not survive their captivity in Germany.
   
   Various categories of prisoners were received into the
   camp: Jews - for whom the regime was more severe than
   for the others: Communists and Marxists, of which there
   were a good many, in spite of the fact that those who
   interrogated them had nothing definite against them:
   persons who belonged to the Resistance: people who had
   been denounced to the Germans: hostages, among them -'

THE PRESIDENT (Interposing): M. Dubost, where have you got
to now?

M. DUBOST: The fourth paragraph of the second page.

   "... hostages, among them Monsieur Fougery, a former
   minister, and Monsieur van Kesbeek, who was a liberal
   deputy, were interned there for ten weeks as expiation
   for the throwing of a grenade on the main square of
   Malines. Both of them died after their liberation as a
   result of the ill-treatment which they suffered in that
   camp.
   
   There were also in that camp some black market
   operators, and the Belgian Government said of them that
   they were not ill-treated, and were even given
   preferential treatment." That is in paragraph (b) of
   page 2.
   
   "The prisoners were compelled to work. The most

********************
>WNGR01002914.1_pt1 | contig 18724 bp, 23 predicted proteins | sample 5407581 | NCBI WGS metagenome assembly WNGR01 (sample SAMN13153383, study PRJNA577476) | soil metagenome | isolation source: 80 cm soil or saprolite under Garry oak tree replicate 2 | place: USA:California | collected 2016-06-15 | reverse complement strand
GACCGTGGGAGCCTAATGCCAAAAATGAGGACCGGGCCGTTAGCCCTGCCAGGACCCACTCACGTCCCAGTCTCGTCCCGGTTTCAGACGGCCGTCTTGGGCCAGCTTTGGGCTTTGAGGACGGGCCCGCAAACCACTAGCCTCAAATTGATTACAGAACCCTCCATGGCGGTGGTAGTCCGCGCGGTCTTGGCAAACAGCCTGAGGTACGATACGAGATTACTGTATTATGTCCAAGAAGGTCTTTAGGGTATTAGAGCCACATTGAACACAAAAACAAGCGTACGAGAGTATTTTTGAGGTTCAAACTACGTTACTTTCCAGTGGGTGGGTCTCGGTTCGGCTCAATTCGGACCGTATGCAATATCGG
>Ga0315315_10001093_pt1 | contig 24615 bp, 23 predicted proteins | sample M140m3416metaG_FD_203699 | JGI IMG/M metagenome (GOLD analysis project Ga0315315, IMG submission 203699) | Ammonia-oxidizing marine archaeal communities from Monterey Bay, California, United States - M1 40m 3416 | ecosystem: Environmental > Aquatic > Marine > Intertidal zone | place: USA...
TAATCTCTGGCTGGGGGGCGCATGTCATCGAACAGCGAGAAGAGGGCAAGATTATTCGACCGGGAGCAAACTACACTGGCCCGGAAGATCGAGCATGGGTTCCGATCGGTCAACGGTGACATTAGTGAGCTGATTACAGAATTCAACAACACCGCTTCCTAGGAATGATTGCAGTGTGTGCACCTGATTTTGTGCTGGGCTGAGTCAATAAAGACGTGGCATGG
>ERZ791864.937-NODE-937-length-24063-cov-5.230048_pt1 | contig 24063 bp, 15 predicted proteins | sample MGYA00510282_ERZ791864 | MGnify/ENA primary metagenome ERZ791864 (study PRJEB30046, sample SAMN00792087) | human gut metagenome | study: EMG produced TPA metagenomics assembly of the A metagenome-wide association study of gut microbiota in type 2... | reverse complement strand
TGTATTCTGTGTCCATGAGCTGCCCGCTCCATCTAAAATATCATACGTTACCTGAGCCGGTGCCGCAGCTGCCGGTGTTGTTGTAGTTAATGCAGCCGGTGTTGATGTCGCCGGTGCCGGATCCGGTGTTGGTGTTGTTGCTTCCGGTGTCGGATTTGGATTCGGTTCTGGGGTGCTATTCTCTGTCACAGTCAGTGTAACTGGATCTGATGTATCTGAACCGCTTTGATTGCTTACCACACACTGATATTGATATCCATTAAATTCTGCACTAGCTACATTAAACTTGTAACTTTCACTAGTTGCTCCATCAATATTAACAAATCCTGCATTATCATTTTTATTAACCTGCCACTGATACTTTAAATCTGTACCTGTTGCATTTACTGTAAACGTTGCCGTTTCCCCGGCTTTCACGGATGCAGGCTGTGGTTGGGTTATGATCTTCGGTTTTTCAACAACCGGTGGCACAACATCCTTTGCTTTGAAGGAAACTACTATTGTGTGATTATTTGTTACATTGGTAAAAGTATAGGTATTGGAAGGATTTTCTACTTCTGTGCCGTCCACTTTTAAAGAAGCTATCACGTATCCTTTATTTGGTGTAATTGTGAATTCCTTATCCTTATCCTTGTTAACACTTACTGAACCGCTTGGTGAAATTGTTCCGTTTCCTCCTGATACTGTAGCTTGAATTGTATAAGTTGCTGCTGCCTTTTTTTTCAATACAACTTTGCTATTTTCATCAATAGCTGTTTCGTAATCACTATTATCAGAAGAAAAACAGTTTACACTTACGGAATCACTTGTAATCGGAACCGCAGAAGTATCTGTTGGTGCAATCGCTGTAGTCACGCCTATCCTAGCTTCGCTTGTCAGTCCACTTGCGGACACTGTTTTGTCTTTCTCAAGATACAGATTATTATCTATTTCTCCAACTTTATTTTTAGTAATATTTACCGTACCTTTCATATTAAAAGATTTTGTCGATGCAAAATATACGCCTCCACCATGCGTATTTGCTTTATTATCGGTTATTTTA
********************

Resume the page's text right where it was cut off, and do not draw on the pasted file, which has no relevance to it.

repugnant collective punishments were inflicted on the
   slightest pretext. One of these punishments consisted in
   forcing the internees to crawl under the beds and to
   stand up at command; this was done to the accompaniment
   of whipping." You will find that at the top of page 3 of
   the first paragraph.

In the second paragraph of the same page is a description of
the conditions of the prisoners who were isolated from the
others, and kept in solitary confinement. They were forced
to wear a hood every time they had to leave their cells or
when they had to come in contact with other prisoners.

THE PRESIDENT: This is a long report, is it not?

M. DUBOST: That is why I am summarising it rather than
reading it, and I do not think I can make it any shorter,
because it was given to me by the Belgian Government, which
attaches much importance to the brutalities, excesses and
atrocities that were committed by the Germans in the Camp of
Breendonck, and suffered by the whole of the population,
especially the Belgian elite.

THE PRESIDENT: Very well. I understand you are summarising
it?